The ultimate answer to the false virtue of lust is not better intentions or even willpower. The ultimate remedy is the cross of Jesus Christ. It is only by the cross that we can say no to our sinful desires. This ability is a gift of grace as much as forgiveness. It is the grace of God “teaches us to say ‘No’ to ungodliness and worldly passions, and to live self-controlled, upright and godly lives in this present age” (Titus 2:12). The denial is ours, but the power is God’s. This capacity to say no to ungodliness is natural only in the sense that it comes from our new nature in Christ: “Those who belong to Christ Jesus have crucified the flesh with its passions and desires” (Gal. 5:24). The Christian does not lose the capacity to lust. Instead, believers gain the ability to deny their sinful desires.

The answer to lust is more than willpower.

What does this mean for our struggle with desire? First, it means that we should not be surprised to find that it is a struggle. The stirring of sinful desire does not mean that the gospel has failed. Second, the general tone of the New Testament when it speaks of sinful desire is one of hope rather than despair. The stirring of sinful desires is not necessarily the evidence of a spiritual defeat but may be just the opposite. We should treat these stirrings as the death throes of the old nature as it rails against the Spirit.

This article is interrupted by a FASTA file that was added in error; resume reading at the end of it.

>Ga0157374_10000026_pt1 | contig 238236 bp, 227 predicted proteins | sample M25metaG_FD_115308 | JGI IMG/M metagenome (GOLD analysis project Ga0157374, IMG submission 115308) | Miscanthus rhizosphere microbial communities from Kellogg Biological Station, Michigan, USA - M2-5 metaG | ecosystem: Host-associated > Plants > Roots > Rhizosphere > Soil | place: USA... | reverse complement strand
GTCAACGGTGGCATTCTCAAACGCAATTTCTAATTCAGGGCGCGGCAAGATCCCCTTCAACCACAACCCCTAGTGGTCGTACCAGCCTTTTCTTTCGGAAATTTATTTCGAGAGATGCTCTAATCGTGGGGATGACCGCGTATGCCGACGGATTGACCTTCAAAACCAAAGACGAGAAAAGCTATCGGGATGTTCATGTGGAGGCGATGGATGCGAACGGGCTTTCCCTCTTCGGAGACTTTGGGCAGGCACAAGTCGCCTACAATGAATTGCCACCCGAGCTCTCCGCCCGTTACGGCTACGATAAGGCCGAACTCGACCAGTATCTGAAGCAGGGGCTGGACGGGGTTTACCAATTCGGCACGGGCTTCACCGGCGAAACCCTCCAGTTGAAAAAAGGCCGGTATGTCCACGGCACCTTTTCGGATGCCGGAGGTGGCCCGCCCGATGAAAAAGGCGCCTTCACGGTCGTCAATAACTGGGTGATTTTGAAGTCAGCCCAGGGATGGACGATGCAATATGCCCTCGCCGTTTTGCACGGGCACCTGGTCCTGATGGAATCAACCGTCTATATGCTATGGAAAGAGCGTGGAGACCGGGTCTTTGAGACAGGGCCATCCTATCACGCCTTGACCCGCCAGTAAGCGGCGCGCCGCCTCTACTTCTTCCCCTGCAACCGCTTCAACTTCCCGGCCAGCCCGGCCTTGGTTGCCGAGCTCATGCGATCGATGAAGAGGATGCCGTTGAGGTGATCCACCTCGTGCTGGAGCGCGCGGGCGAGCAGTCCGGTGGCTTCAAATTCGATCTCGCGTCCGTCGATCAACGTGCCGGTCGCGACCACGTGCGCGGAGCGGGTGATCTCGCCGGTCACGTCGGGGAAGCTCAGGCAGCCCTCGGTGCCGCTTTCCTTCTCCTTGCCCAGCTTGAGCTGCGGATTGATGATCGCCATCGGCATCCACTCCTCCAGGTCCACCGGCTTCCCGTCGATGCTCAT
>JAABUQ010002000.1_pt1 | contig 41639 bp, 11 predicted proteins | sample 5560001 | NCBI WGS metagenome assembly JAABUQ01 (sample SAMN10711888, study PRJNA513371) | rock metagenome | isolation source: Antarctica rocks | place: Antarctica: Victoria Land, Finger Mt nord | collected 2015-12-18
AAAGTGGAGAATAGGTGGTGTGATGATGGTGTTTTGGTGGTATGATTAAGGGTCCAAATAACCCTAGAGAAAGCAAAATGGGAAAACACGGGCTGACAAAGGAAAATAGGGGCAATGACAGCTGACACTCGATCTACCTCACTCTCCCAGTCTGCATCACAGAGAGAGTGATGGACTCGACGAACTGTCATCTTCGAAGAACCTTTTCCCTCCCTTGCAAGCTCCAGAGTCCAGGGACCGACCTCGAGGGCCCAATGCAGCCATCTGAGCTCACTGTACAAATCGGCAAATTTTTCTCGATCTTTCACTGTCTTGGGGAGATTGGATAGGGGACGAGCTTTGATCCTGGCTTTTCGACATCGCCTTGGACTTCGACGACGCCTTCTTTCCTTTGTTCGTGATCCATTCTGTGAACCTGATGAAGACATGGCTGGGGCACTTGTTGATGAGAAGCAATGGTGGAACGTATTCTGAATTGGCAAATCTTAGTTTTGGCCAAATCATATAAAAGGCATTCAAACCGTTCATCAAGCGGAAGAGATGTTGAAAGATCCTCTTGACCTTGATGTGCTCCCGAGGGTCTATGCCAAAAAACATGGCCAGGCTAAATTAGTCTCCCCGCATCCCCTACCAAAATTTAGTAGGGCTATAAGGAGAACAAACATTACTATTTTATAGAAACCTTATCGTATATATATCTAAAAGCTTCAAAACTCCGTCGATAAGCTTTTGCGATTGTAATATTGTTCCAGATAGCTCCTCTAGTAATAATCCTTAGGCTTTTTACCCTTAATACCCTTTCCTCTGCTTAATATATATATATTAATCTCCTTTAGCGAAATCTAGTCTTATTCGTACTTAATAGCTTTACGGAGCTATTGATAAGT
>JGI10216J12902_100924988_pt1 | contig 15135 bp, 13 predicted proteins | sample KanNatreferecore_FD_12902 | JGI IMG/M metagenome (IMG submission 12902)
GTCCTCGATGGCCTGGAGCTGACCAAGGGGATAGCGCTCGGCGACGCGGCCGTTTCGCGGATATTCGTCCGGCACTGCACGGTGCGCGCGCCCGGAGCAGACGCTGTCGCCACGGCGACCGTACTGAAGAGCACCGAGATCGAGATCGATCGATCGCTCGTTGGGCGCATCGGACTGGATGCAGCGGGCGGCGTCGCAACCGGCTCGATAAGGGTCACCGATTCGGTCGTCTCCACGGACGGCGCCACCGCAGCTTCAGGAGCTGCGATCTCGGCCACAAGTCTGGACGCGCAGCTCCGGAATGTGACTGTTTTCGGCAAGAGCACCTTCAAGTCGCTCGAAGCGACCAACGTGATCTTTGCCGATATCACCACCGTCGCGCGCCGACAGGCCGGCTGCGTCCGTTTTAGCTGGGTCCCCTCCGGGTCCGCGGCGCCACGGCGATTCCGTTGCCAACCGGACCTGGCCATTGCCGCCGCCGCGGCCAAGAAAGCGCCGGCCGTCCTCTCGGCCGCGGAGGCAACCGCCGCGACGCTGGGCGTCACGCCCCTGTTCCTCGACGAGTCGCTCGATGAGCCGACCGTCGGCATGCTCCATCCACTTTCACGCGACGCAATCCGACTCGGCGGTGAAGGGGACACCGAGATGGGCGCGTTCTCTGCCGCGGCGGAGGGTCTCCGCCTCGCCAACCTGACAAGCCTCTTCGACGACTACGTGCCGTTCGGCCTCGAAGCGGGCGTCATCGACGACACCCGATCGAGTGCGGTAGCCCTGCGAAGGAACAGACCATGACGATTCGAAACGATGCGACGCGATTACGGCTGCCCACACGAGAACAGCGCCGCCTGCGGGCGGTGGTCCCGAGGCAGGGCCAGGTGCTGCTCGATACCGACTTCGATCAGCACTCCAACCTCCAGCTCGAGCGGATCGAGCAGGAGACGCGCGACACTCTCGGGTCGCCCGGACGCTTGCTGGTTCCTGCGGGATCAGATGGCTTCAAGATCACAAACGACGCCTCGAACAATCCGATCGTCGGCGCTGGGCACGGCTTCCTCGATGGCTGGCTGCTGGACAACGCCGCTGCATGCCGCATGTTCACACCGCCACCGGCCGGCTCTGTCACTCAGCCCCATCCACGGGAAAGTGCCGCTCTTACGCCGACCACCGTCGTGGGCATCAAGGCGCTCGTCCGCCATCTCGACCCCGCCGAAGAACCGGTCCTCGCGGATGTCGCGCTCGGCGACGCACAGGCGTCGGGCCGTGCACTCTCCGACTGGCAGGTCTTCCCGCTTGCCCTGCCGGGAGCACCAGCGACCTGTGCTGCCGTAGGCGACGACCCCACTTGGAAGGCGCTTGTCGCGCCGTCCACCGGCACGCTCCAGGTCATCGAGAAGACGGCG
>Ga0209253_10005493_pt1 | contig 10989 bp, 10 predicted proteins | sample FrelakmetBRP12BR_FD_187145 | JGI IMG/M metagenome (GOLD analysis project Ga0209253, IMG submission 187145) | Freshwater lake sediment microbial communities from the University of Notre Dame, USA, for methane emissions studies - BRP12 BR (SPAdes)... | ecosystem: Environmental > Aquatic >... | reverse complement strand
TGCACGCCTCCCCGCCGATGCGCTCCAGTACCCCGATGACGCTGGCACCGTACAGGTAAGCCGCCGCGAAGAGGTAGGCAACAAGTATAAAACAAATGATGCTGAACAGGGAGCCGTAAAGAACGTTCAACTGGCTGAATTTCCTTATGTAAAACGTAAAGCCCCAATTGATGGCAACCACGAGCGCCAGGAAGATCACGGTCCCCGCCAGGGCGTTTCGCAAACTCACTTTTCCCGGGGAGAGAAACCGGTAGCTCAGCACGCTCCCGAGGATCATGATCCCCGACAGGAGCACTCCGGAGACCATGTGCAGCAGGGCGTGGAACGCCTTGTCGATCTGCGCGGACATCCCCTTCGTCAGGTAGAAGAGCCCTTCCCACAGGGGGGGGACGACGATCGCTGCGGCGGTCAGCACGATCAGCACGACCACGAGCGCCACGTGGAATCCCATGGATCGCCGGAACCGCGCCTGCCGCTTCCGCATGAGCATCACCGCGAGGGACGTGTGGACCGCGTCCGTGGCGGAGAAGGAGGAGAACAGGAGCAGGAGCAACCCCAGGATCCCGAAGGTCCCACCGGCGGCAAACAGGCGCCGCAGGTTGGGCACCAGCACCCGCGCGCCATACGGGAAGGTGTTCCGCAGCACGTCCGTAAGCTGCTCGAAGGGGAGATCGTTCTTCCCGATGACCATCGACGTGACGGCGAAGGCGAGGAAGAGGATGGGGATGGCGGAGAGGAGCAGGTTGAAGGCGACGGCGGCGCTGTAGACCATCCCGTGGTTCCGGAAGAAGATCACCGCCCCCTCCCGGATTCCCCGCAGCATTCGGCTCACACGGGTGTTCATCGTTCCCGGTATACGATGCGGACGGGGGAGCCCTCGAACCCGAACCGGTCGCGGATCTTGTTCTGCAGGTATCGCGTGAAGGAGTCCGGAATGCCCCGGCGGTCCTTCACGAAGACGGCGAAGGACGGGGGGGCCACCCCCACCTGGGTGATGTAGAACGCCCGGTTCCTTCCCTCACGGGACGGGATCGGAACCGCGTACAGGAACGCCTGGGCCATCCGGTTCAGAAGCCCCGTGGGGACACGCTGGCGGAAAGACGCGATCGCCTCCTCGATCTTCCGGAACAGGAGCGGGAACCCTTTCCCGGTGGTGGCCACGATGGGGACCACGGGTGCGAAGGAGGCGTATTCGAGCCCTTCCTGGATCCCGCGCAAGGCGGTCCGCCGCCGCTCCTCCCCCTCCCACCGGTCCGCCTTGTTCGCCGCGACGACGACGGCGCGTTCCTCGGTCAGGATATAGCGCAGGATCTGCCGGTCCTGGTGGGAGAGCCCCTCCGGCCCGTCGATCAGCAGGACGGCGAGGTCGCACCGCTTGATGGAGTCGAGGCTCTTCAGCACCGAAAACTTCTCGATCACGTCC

Finally, we should not be so afraid to see our desires go unfulfilled. Countless hours of exposure to marketing has trained us to think that we should have everything we desire. Contemporary teaching about sex implies that we cannot be humans without fulfilling our sexual desires. The truth lies in the opposite direction. Our worst fate may not be that our desires will go unfulfilled but that they will be met. “We are half-hearted creatures, fooling  about with drink and sex and ambition when infinite joy is offered us, like an ignorant child who want to go on making mud pies in a slum because he cannot imagine what is meant by the offer of a holiday at the sea,” C. S. Lewis explains. “We are far too easily pleased.”  This is the problem with human desire. Not that we desire too much, but that we desire too little.

The Seven Deadly Virtues-Love